Empress of the Universe

Monday, December 11, 2006

Someone has to think about these things....that must be MY job!

I haven't been feeling well the last couple of weeks, hence my absence. But this topic inspired me out of my stupor...

The December 4th edition of Time magazine featured a cover story entitled Why We Worry About The Things We Shouldn't... ...And Ignore The Things We Should. Click here to read the full story. In effect, the article is about risk assessment, as opposed to risk management. Turns out there are real, prehistoric, physiological symptoms that alert us to risk and help us assess its potential. I love this section in particular:

"Which risks get excessive attention and which get overlooked depends on a hierarchy of factors. Perhaps the most important is dread. For most creatures, all death is created pretty much equal. Whether you're eaten by a lion or drowned in a river, your time on the savanna is over. That's not the way humans see things. The more pain or suffering something causes, the more we tend to fear it; the cleaner or at least quicker the death, the less it troubles us. "We dread anything that poses a greater risk for cancer more than the things that injure us in a traditional way, like an auto crash," says Slovic. "That's the dread factor." In other words, the more we dread, the more anxious we get, and the more anxious we get, the less precisely we calculate the odds of the thing actually happening. "It's called probability neglect," says Cass Sunstein, a University of Chicago professor of law specializing in risk regulation.

The same is true for, say, AIDS, which takes you slowly, compared with a heart attack, which can kill you in seconds, despite the fact that heart disease claims nearly 50 times as many Americans than AIDS each year. We also dread catastrophic risks, those that cause the deaths of a lot of people in a single stroke, as opposed to those that kill in a chronic, distributed way."

I love the idea of a "science of risk." Almost wish I'd thought of that myself. In fact, they even have names for the process of risk analysis - like "habituation" (ie. to grow accustomed to certain risks, thereby becoming desensitized to the reality of the risk) or "optimism bias" ("the convenient belief that risks that apply to other people don't apply to us").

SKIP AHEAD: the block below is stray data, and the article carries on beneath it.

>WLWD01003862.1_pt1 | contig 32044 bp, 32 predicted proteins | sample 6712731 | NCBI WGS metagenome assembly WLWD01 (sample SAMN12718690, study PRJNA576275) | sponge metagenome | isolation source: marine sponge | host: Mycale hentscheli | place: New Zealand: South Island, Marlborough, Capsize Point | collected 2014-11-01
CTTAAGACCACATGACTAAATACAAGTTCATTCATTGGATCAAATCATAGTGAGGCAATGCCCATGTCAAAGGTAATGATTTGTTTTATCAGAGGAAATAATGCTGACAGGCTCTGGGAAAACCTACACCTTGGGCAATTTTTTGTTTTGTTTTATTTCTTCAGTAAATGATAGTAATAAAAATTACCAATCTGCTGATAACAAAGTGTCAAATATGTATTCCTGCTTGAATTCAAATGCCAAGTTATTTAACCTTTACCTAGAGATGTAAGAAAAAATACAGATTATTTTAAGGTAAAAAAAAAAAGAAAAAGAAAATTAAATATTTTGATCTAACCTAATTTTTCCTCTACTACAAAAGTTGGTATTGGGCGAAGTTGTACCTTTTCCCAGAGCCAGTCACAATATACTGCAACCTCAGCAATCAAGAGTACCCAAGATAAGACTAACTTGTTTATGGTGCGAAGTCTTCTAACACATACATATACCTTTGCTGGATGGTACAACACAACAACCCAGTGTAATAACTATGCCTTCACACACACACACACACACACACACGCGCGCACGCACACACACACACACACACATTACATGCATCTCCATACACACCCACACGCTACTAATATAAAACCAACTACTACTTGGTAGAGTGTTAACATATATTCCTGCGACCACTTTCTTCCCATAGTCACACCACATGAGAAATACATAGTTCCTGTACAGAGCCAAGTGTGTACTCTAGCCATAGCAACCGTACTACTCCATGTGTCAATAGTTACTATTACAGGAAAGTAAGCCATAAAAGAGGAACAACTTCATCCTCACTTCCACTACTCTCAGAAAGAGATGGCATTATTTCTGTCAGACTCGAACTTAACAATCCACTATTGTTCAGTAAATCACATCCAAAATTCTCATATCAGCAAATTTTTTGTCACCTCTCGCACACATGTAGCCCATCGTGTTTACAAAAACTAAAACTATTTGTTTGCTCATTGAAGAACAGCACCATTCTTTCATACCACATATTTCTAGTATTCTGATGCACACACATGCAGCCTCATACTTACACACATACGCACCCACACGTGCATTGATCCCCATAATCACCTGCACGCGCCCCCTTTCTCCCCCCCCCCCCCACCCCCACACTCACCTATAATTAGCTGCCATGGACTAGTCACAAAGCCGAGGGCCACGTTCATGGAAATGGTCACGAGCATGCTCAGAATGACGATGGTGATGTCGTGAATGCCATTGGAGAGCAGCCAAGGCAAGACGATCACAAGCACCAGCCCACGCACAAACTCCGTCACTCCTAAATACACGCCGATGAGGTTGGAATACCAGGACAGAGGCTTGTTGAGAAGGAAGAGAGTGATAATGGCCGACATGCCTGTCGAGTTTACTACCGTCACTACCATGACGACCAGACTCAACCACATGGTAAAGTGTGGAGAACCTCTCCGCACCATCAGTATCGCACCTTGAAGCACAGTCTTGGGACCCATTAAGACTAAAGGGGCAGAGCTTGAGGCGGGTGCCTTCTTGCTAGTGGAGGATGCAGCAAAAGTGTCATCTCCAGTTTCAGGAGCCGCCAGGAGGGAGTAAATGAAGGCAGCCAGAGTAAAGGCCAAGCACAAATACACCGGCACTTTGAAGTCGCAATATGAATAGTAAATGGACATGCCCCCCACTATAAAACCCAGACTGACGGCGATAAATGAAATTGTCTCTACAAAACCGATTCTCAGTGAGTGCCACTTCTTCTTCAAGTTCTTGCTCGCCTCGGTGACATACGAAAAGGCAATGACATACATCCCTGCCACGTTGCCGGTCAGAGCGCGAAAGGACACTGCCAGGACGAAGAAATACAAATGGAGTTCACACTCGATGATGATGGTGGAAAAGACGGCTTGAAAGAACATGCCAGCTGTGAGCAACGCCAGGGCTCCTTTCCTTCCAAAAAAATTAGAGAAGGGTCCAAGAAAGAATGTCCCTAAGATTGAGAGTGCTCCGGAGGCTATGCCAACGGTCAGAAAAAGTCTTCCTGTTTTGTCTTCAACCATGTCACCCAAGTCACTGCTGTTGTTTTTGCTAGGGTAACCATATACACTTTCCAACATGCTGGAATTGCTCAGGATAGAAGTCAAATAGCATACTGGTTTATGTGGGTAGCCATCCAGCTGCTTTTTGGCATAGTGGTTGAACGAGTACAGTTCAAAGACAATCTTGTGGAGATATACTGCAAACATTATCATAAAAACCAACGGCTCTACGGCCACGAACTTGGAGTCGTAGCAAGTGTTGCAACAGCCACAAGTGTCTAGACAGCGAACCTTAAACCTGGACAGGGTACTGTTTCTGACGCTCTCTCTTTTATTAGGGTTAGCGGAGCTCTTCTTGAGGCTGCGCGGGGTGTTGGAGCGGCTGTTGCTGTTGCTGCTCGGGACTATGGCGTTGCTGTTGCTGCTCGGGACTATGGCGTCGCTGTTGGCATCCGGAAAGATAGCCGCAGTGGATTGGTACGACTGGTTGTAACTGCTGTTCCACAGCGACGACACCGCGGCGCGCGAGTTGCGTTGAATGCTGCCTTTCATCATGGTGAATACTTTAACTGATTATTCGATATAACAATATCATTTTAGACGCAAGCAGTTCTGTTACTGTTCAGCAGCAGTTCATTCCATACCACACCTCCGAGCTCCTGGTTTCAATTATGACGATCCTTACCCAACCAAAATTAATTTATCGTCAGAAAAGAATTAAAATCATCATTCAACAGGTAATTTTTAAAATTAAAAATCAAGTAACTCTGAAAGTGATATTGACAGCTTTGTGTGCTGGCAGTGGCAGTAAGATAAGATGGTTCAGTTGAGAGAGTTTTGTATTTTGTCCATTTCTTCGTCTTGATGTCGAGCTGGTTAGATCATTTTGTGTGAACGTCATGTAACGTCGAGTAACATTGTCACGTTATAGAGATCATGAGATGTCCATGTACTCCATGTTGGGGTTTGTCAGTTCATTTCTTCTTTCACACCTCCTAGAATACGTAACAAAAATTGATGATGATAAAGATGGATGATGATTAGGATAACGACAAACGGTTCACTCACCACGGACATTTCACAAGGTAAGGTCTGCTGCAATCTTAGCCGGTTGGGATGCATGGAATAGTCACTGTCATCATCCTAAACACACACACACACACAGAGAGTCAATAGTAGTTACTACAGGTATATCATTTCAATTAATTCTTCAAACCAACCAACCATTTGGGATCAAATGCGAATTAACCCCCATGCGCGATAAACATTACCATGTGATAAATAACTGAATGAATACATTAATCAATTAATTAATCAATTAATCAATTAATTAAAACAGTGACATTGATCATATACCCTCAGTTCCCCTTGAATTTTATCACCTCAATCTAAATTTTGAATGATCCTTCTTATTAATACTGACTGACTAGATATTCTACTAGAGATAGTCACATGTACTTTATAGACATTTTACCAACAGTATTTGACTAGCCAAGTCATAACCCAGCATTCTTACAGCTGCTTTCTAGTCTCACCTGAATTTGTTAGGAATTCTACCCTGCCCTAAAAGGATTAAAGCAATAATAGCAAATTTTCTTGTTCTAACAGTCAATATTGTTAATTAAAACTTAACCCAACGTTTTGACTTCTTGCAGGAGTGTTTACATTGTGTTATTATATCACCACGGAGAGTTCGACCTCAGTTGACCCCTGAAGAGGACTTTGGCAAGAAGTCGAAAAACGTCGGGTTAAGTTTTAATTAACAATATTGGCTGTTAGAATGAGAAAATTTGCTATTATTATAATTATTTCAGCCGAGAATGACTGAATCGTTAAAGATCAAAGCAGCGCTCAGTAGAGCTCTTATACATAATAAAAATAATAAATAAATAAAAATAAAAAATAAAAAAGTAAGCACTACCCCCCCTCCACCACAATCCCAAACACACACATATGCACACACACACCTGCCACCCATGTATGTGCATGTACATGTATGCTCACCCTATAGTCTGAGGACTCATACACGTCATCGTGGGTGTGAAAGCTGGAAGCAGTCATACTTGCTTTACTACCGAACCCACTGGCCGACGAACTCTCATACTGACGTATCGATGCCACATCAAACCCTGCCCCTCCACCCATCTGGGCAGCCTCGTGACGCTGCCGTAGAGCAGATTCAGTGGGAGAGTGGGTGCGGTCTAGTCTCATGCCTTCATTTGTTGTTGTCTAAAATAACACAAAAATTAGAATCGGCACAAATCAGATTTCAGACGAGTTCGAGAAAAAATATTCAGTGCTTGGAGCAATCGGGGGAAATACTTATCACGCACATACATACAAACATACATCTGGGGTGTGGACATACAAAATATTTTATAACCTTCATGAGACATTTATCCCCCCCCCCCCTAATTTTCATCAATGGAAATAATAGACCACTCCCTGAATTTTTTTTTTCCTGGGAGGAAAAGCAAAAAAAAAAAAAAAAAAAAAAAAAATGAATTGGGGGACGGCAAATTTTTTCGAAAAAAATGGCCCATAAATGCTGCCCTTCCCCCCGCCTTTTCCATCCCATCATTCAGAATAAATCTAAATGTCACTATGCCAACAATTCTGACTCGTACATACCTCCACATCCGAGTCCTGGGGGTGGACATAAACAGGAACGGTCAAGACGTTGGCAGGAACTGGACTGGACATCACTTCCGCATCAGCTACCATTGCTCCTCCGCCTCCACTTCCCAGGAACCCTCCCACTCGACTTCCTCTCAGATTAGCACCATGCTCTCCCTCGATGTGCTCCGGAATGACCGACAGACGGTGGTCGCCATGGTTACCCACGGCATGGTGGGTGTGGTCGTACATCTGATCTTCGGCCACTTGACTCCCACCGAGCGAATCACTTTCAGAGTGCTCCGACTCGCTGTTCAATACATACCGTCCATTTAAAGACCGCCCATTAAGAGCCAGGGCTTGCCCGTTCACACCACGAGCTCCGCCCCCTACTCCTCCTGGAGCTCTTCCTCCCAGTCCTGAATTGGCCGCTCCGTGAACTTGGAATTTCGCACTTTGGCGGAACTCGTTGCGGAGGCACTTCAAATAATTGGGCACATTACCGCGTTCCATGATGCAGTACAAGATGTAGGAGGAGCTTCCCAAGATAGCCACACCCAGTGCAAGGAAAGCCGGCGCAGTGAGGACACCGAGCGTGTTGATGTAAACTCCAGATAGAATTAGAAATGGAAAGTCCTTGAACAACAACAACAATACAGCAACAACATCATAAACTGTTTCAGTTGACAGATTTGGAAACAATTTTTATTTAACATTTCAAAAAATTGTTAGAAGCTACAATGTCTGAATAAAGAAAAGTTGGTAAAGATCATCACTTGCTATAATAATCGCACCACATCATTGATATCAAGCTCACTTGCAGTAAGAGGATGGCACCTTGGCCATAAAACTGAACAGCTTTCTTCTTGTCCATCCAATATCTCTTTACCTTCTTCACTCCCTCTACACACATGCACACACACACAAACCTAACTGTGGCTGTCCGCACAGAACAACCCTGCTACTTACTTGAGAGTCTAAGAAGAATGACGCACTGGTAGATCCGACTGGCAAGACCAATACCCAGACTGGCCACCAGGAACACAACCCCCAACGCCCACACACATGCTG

I found the article fascinating and stored it away in this overstimulated brain of mine.

Until today when I read an alarming headline on AOL.com: "BEWARE: 13 Foods That Kill". Doesn't that sound frightening? At first, you'd think the two stories were completely unrelated, right? Bite into this:

"According to the Centers for Disease Control (CDC), about 76 million Americans will suffer from food-borne illness, and at least 5,000 will die this year. Children, the elderly and those with compromised immune systems are at the greatest risk."

The short list? 1. Lettuce. 2. Water. 3. Raw sprouts. 4. Unpasteurized milk, juice, cheese. 5. Moldy peanuts. 6. Raw or undercooked shellfish. 7. Shark, swordfish, mackerel, tilefish. 8. Caesar salad. 9. Wild mushrooms. 10. Raw cookie dough. 11. Rare hamburger. 12. Turkey and stuffing. 13. Shakes and eggs.

Click here to read the entire story. I do recommend it.

Now I've had severe food poisoning (hospitalized on IV and everything) and it is NOT a pretty thing. I would wish it on no one. The intro to the story says that the CDC predicts at least 5,000 people will die each year from these everyday food dangers. Look out!

But wait, the principal source for the Time magazine story was the Centers for Disease Control (CDC), too. According to the Time story, here's the breakdown of American deaths:

  • Homicide 17,732
  • Suicide 31,484
  • Accidents 109,277
  • Other diseases 681,150
  • Diabetes 74,219
  • Chronic lower-respiratory disease 126,382
  • Stroke 157,689
  • Cancer 556,902
  • Heart disease 685,089
  • All other deaths 8,364